A 46-year-old Roy mother of three is opening an eco-friendly products store in Riverdale to give shoppers a one-stop venue for everything green, from locally produced products to eco-conscious clothing.
Beth Bell's store, called Green the World, features clothing made of organic cotton and hemp and shoes by the Simple brand, which feature soles of old tires and uppers made with plastic bottles, organic cotton or hemp. Bell also sells belts made of recycled billboards.
Organic lunch, shopping and produce bags and wine totes are available, as well as deodorants, lip balms and mosquito repellent made by Bountiful-based Bumble and Bee Organic. The store, at 4171 Riverdale Road, will open Thursday.
"It's kind of a little bit of everything," Bell said. "It's kind of like a green Hallmark."
Bell is giving up her two jobs a day job as a human-resources professional and a night job as a bookkeeper to run the store. It's her first business venture.
"I'm used to making enough money to pay all my bills, so this is kind of scary," she said. "But I feel good about it."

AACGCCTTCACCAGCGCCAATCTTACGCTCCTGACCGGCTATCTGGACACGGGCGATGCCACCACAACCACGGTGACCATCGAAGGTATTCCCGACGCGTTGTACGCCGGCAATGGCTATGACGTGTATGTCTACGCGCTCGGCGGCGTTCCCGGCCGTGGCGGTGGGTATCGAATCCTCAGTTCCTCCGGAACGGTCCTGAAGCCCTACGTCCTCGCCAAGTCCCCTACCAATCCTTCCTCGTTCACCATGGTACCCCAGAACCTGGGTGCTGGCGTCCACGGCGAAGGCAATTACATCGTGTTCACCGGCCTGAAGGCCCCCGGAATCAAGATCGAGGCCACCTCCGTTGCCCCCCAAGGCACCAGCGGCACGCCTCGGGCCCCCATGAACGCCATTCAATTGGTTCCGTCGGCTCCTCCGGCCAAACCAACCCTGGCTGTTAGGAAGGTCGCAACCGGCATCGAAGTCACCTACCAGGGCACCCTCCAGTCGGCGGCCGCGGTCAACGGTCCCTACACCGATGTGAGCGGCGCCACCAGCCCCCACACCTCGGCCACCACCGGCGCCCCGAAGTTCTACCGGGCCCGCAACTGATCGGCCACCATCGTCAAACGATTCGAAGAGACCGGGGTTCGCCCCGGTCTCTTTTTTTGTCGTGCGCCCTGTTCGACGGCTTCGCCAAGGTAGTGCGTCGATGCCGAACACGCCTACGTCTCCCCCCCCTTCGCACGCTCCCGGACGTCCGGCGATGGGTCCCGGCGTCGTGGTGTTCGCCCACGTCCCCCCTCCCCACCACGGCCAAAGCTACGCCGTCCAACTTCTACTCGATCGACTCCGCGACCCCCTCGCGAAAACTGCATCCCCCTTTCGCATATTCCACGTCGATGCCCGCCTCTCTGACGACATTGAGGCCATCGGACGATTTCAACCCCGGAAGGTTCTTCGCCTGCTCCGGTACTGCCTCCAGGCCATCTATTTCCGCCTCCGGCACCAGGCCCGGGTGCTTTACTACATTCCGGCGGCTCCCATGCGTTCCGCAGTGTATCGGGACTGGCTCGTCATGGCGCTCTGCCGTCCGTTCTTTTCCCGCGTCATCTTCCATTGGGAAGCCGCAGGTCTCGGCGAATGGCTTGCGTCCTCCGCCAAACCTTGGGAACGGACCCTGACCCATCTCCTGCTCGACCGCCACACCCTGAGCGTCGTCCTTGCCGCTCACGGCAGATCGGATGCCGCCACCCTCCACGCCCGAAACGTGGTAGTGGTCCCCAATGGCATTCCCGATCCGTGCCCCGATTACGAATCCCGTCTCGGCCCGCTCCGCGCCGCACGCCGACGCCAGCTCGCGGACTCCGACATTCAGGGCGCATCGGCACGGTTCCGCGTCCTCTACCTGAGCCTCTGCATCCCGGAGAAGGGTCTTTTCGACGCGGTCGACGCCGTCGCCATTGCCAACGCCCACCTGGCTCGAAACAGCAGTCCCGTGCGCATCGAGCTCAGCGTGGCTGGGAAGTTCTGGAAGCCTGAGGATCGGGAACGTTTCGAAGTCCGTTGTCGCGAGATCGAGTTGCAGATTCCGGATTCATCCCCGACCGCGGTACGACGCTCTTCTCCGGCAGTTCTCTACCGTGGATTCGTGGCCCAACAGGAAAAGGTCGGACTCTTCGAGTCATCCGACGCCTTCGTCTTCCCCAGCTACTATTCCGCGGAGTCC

Bell has been a vegetarian for more than 30 years. That led to her interest in organic food and environmental awareness in the everyday products she was using. For instance, she hated using disposable bags for her son's lunch and started buying reusable bags.
"Everything I wanted, I had to get online, and I thought, I'm probably not the only one out there" shopping for organic and eco-friendly products, she said. "There are probably others."
In addition to the apparel items, cosmetics and bags, Green the World carries kitchen supplies such as bamboo cutting boards, recycled glassware, organic napkins, place mats and kitchen towels. The store sells BioKleen laundry detergent, dish soap and all-purpose cleaners. Environmentally friendly toys and school supplies for children also are available.
Thom Benedict, owner of 9-month-old Earth Goods General Store in Salt Lake City at 1249 S. 900 East, said more stores specializing in eco-friendly products are opening along the Wasatch Front, after the concept began about 20 years ago. Benedict's store has similar products to those in Bell's store, and his customers range from "dyed-in-the-wool hippies," to college students, families and retirees."Ogden could definitely use this," he said of Bell's store.